A West Virginia engineer is doing his part to help slow the spread of COVID-19, one face shield at a time.
Over the last few weeks, Jeff Smith has kept busy by producing hundreds of protective face shields with his 3D printer and donating them to frontline workers around his community.
“These health care workers, these frontline people, they don’t have the equipment they need. They’re desperate for anything to cover their face and protect them,” he tells PEOPLE. “So I thought one day, ‘I can do that. I can make a shield that works.'”
Smith, who works as a project manager for an engineering firm, says he’s had 3D printers for years, but recently started using one with a larger bed to create these plastic shields that will cover the health care workers’ faces.
“[The shields] protect them from splashes or airborne items that would attach to the shield instead of attaching to their face and thus transmitting any kind of bacterial diseases,” he explains, noting that the material he uses is thinner, flexible and disposable.
Though he’s been limited on the materials he can obtain, Smith has managed to produce “a couple hundred” shields — all of which he says have been donated to local hospitals, EMS, police officers and other first responders.
“There was a big push in the 3D printing community to step up and to help out and to make things and items that are useful,” he says. “It’s amazing. … With the limited materials that I’ve got, I didn’t expect to make a couple hundred of these.”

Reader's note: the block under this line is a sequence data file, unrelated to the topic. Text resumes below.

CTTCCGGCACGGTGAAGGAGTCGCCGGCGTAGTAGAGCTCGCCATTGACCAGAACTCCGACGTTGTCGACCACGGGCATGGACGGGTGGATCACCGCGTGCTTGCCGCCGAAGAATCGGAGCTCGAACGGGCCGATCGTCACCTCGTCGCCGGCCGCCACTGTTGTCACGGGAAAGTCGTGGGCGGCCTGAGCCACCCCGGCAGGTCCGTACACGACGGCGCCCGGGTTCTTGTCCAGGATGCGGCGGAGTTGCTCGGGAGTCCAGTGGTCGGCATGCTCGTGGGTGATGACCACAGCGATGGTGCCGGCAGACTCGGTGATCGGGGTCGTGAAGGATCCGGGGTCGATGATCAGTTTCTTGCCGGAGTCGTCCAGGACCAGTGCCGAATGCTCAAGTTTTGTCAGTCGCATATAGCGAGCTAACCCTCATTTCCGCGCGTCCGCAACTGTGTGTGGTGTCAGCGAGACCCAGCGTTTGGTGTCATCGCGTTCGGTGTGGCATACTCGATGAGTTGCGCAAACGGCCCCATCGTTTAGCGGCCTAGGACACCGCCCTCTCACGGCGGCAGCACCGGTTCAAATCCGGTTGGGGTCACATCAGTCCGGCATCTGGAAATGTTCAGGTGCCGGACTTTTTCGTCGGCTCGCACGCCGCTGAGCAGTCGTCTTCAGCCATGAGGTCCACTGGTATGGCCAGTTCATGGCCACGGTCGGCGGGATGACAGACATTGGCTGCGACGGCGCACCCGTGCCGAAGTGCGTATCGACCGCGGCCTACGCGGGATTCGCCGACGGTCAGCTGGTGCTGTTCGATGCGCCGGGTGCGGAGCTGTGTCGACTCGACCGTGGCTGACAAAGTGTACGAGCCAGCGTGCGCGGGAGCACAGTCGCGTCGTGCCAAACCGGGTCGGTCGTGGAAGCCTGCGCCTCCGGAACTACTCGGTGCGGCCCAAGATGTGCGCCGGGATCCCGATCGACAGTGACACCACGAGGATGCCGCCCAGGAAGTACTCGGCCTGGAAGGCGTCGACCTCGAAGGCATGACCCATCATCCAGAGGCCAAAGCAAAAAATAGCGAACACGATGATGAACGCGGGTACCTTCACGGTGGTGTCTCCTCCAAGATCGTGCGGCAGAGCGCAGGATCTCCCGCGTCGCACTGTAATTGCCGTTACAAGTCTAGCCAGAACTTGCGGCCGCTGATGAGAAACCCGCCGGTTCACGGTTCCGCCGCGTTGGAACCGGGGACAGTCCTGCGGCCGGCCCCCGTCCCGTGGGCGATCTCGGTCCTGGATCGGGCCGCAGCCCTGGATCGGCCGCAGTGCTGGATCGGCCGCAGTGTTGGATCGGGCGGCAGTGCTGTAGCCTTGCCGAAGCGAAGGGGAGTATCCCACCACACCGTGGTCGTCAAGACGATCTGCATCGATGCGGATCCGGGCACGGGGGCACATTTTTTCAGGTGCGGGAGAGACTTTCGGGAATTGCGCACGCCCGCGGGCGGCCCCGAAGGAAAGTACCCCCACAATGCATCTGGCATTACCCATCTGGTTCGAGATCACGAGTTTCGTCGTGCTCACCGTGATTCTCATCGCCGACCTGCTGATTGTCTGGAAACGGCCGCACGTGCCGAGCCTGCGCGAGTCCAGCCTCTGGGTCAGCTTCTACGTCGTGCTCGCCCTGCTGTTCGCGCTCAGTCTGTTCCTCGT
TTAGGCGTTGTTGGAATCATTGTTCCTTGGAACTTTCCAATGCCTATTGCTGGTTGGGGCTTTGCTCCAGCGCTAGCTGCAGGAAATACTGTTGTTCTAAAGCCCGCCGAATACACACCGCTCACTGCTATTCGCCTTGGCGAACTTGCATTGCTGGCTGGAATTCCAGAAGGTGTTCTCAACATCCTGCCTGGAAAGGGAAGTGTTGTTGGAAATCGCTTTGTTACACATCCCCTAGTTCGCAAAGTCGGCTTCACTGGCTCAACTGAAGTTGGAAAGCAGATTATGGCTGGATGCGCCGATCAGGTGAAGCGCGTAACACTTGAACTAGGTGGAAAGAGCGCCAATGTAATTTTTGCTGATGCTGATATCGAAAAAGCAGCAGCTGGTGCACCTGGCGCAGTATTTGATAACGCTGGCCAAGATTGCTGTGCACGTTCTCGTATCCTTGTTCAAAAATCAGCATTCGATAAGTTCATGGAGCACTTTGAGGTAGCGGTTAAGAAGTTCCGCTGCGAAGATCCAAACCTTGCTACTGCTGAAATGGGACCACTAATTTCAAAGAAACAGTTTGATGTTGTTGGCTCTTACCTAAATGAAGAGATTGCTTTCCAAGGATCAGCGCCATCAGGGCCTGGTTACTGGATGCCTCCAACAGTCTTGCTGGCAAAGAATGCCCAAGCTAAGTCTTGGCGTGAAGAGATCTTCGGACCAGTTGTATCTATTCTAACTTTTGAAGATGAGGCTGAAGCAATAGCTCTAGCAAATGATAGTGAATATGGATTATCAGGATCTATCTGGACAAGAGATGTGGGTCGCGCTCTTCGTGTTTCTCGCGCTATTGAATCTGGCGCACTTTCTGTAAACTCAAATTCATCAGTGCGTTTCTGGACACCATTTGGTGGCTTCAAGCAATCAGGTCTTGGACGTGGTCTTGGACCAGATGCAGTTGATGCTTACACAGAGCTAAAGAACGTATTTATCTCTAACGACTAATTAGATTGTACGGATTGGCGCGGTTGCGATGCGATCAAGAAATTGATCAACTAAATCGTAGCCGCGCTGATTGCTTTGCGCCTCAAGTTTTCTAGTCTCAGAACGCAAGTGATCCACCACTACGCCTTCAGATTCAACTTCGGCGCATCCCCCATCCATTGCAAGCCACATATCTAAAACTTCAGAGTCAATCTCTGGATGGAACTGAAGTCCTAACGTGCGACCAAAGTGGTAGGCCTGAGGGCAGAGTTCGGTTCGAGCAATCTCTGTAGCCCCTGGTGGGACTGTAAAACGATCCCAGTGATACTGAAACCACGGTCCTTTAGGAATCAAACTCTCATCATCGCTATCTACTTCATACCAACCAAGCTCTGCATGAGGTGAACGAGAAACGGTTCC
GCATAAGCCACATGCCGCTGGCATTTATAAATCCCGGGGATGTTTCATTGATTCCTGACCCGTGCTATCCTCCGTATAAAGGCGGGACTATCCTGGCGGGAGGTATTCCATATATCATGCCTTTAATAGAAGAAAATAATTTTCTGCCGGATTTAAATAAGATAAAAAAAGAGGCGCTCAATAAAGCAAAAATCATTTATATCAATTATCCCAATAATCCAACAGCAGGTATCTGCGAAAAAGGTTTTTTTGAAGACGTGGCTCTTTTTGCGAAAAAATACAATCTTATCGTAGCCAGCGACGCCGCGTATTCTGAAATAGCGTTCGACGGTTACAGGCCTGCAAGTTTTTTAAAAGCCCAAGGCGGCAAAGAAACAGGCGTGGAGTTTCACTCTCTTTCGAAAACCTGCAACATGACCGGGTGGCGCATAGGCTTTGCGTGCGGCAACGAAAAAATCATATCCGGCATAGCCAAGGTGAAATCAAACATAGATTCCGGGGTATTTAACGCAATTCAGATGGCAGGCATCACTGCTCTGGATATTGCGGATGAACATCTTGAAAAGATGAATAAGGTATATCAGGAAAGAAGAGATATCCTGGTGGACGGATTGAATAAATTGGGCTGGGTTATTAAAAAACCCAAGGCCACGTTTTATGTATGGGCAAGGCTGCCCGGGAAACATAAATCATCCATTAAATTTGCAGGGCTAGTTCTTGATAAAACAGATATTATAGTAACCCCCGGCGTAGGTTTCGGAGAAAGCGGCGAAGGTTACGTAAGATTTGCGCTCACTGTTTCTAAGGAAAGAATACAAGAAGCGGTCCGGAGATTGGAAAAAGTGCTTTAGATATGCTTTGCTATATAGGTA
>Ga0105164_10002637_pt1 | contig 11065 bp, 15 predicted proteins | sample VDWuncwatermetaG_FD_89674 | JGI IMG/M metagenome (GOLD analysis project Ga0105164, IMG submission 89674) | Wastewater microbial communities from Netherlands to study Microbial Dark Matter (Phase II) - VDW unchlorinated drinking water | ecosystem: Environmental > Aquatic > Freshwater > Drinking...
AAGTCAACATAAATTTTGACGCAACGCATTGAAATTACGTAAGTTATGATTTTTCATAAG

“You’ve gotta work with what you’ve got,” Smith adds.
The engineer notes that the response to his donations have been “amazing,” though he was surprised at how many people actually needed them.
“I was really moved by the response and the people needing these,” he says. “I was shocked that all these people didn’t have this equipment and the fact that I could, with what I’ve got around my house, put this together and protect someone.”
RELATED VIDEO: Doctors and Nurses Are Having ‘Hard Discussions with Their Families’ About Worst-Case Scenarios During Pandemic
Doctors and Nurses Are Having 'Hard Discussions with Their Families' About Worst-Case Scenarios During Pandemic
"We're going to have a higher fatality rate among our health care workers," Dr. Esther Choo warns
As for those who want to join his efforts or contribute in other ways, Smith says it’s crucial to get started immediately.
“Don’t wait! The longer you wait to get involved, the more behind the curve we’re going to be,” he urges.
“Not everybody [has a 3D printer or the capabilities] — I understand that,” Smith continues. “But everybody can help in their own way and what they can contribute.”
“We need that now in our country, we need that in our local communities,” he adds. “People stepping up and helping where they can.”
As of Monday, there have been at least 357,036 cases and 10,522 deaths attributed to coronavirus in the United States, according to the New York Times. In West Virginia, at least 345 cases and 4 deaths have been reported, according to the outlet.
As information about the coronavirus pandemic rapidly changes, PEOPLE is committed to providing the most recent data in our coverage. Some of the information in this story may have changed after publication. For the latest on COVID-19, readers are encouraged to use online resources from CDC, WHO, and local public health departments. To help provide doctors and nurses on the front lines with life-saving medical resources, donate to Direct Relief here.